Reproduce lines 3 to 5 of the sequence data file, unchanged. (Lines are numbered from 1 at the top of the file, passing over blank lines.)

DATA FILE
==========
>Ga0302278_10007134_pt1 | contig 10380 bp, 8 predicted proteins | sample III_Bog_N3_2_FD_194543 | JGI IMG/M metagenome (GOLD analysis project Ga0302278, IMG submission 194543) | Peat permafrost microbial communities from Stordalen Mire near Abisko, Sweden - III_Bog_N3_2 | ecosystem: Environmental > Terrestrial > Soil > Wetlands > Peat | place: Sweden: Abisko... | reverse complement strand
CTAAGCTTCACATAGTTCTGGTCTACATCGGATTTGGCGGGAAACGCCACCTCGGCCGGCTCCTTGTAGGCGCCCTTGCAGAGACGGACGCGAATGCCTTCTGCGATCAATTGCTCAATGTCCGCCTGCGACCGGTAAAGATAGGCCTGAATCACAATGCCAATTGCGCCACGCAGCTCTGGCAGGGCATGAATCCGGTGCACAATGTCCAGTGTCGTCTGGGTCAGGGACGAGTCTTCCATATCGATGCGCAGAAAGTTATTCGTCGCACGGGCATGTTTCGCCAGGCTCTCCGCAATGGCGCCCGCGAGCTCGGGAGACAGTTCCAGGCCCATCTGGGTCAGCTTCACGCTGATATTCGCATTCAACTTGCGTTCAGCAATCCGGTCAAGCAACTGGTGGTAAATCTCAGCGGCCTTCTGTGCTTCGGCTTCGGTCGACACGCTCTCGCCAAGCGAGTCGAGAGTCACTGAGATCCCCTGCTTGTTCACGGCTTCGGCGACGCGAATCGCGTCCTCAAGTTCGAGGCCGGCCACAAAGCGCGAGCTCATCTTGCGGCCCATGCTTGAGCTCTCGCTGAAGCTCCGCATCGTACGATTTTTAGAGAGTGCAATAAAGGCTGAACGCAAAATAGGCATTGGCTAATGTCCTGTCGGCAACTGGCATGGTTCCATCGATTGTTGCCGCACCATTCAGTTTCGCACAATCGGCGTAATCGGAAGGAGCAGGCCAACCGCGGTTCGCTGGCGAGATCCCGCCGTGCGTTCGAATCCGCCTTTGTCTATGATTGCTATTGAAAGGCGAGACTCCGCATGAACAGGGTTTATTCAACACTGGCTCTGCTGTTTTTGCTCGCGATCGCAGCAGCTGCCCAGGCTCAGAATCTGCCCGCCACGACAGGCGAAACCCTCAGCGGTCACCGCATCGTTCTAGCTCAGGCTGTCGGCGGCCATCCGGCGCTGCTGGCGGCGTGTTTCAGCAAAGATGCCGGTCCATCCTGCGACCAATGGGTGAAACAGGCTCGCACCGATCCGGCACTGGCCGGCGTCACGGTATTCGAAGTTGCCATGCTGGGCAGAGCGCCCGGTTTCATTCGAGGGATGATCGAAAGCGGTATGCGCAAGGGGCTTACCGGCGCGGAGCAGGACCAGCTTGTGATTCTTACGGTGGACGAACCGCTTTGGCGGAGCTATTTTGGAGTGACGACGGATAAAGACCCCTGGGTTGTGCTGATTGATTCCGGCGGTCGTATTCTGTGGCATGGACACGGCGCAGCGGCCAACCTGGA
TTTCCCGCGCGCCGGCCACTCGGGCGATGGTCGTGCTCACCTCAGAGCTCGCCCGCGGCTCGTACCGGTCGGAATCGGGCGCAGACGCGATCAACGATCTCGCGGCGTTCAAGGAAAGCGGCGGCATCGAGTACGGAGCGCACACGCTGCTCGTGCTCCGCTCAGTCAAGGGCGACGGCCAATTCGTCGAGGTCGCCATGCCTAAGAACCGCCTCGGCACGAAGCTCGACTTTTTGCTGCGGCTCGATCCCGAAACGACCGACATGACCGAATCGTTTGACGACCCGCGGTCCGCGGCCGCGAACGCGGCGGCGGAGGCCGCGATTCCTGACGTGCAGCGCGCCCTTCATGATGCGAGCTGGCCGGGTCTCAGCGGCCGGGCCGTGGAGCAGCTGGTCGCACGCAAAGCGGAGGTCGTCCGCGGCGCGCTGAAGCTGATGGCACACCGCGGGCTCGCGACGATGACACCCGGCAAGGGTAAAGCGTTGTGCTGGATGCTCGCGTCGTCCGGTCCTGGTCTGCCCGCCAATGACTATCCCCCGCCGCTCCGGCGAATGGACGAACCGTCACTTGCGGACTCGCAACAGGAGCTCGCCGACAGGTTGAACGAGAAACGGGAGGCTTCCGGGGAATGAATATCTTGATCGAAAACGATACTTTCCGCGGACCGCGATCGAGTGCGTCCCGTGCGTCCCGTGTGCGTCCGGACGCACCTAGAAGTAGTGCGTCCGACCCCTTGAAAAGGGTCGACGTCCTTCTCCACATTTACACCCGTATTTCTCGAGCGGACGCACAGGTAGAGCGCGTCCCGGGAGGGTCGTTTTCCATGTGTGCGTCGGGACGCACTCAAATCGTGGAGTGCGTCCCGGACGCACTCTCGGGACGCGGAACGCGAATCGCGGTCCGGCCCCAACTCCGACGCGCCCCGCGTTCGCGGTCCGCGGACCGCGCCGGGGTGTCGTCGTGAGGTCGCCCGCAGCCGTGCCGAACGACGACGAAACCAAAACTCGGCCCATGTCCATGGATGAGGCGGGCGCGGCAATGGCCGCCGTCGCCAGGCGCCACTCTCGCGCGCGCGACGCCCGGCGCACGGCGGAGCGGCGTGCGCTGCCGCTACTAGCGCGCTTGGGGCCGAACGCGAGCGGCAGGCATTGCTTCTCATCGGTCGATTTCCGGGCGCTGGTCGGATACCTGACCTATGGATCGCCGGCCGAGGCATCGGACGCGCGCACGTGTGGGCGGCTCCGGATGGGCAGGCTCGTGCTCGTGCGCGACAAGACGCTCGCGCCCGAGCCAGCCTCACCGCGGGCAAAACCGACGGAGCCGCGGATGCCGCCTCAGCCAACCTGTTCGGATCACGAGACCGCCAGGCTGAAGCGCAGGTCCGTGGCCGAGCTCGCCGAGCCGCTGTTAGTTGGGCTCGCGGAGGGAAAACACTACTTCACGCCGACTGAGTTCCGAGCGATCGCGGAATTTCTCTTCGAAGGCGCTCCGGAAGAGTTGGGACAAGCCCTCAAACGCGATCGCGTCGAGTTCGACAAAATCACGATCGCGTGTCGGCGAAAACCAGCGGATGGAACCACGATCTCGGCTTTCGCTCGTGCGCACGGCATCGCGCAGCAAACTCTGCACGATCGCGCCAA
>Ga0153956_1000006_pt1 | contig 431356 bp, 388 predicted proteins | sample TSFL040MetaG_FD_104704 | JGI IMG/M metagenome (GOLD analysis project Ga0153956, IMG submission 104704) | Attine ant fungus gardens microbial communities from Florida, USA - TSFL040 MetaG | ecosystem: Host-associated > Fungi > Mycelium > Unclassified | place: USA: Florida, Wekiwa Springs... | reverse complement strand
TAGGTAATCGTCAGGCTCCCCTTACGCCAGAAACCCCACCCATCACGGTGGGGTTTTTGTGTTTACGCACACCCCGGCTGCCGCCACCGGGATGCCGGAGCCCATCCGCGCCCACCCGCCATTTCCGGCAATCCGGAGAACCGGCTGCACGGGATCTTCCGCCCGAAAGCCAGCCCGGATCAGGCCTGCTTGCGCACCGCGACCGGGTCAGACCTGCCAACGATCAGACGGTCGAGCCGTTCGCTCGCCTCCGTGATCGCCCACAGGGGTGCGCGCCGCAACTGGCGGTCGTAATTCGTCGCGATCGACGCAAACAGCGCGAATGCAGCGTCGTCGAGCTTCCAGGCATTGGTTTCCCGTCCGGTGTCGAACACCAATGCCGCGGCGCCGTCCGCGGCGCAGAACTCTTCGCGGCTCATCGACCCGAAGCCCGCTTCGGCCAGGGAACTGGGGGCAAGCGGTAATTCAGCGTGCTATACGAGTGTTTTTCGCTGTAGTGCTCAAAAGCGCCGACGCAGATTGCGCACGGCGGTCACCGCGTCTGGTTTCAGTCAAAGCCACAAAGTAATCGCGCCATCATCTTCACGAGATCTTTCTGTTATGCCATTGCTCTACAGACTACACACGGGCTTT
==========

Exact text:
TTTCCCGCGCGCCGGCCACTCGGGCGATGGTCGTGCTCACCTCAGAGCTCGCCCGCGGCTCGTACCGGTCGGAATCGGGCGCAGACGCGATCAACGATCTCGCGGCGTTCAAGGAAAGCGGCGGCATCGAGTACGGAGCGCACACGCTGCTCGTGCTCCGCTCAGTCAAGGGCGACGGCCAATTCGTCGAGGTCGCCATGCCTAAGAACCGCCTCGGCACGAAGCTCGACTTTTTGCTGCGGCTCGATCCCGAAACGACCGACATGACCGAATCGTTTGACGACCCGCGGTCCGCGGCCGCGAACGCGGCGGCGGAGGCCGCGATTCCTGACGTGCAGCGCGCCCTTCATGATGCGAGCTGGCCGGGTCTCAGCGGCCGGGCCGTGGAGCAGCTGGTCGCACGCAAAGCGGAGGTCGTCCGCGGCGCGCTGAAGCTGATGGCACACCGCGGGCTCGCGACGATGACACCCGGCAAGGGTAAAGCGTTGTGCTGGATGCTCGCGTCGTCCGGTCCTGGTCTGCCCGCCAATGACTATCCCCCGCCGCTCCGGCGAATGGACGAACCGTCACTTGCGGACTCGCAACAGGAGCTCGCCGACAGGTTGAACGAGAAACGGGAGGCTTCCGGGGAATGAATATCTTGATCGAAAACGATACTTTCCGCGGACCGCGATCGAGTGCGTCCCGTGCGTCCCGTGTGCGTCCGGACGCACCTAGAAGTAGTGCGTCCGACCCCTTGAAAAGGGTCGACGTCCTTCTCCACATTTACACCCGTATTTCTCGAGCGGACGCACAGGTAGAGCGCGTCCCGGGAGGGTCGTTTTCCATGTGTGCGTCGGGACGCACTCAAATCGTGGAGTGCGTCCCGGACGCACTCTCGGGACGCGGAACGCGAATCGCGGTCCGGCCCCAACTCCGACGCGCCCCGCGTTCGCGGTCCGCGGACCGCGCCGGGGTGTCGTCGTGAGGTCGCCCGCAGCCGTGCCGAACGACGACGAAACCAAAACTCGGCCCATGTCCATGGATGAGGCGGGCGCGGCAATGGCCGCCGTCGCCAGGCGCCACTCTCGCGCGCGCGACGCCCGGCGCACGGCGGAGCGGCGTGCGCTGCCGCTACTAGCGCGCTTGGGGCCGAACGCGAGCGGCAGGCATTGCTTCTCATCGGTCGATTTCCGGGCGCTGGTCGGATACCTGACCTATGGATCGCCGGCCGAGGCATCGGACGCGCGCACGTGTGGGCGGCTCCGGATGGGCAGGCTCGTGCTCGTGCGCGACAAGACGCTCGCGCCCGAGCCAGCCTCACCGCGGGCAAAACCGACGGAGCCGCGGATGCCGCCTCAGCCAACCTGTTCGGATCACGAGACCGCCAGGCTGAAGCGCAGGTCCGTGGCCGAGCTCGCCGAGCCGCTGTTAGTTGGGCTCGCGGAGGGAAAACACTACTTCACGCCGACTGAGTTCCGAGCGATCGCGGAATTTCTCTTCGAAGGCGCTCCGGAAGAGTTGGGACAAGCCCTCAAACGCGATCGCGTCGAGTTCGACAAAATCACGATCGCGTGTCGGCGAAAACCAGCGGATGGAACCACGATCTCGGCTTTCGCTCGTGCGCACGGCATCGCGCAGCAAACTCTGCACGATCGCGCCAA
>Ga0153956_1000006_pt1 | contig 431356 bp, 388 predicted proteins | sample TSFL040MetaG_FD_104704 | JGI IMG/M metagenome (GOLD analysis project Ga0153956, IMG submission 104704) | Attine ant fungus gardens microbial communities from Florida, USA - TSFL040 MetaG | ecosystem: Host-associated > Fungi > Mycelium > Unclassified | place: USA: Florida, Wekiwa Springs... | reverse complement strand
TAGGTAATCGTCAGGCTCCCCTTACGCCAGAAACCCCACCCATCACGGTGGGGTTTTTGTGTTTACGCACACCCCGGCTGCCGCCACCGGGATGCCGGAGCCCATCCGCGCCCACCCGCCATTTCCGGCAATCCGGAGAACCGGCTGCACGGGATCTTCCGCCCGAAAGCCAGCCCGGATCAGGCCTGCTTGCGCACCGCGACCGGGTCAGACCTGCCAACGATCAGACGGTCGAGCCGTTCGCTCGCCTCCGTGATCGCCCACAGGGGTGCGCGCCGCAACTGGCGGTCGTAATTCGTCGCGATCGACGCAAACAGCGCGAATGCAGCGTCGTCGAGCTTCCAGGCATTGGTTTCCCGTCCGGTGTCGAACACCAATGCCGCGGCGCCGTCCGCGGCGCAGAACTCTTCGCGGCTCATCGACCCGAAGCCCGCTTCGGCCAGGGAACTGGGGGCAAGCGGTAATTCAGCGTGCTATACGAGTGTTTTTCGCTGTAGTGCTCAAAAGCGCCGACGCAGATTGCGCACGGCGGTCACCGCGTCTGGTTTCAGTCAAAGCCACAAAGTAATCGCGCCATCATCTTCACGAGATCTTTCTGTTATGCCATTGCTCTACAGACTACACACGGGCTTT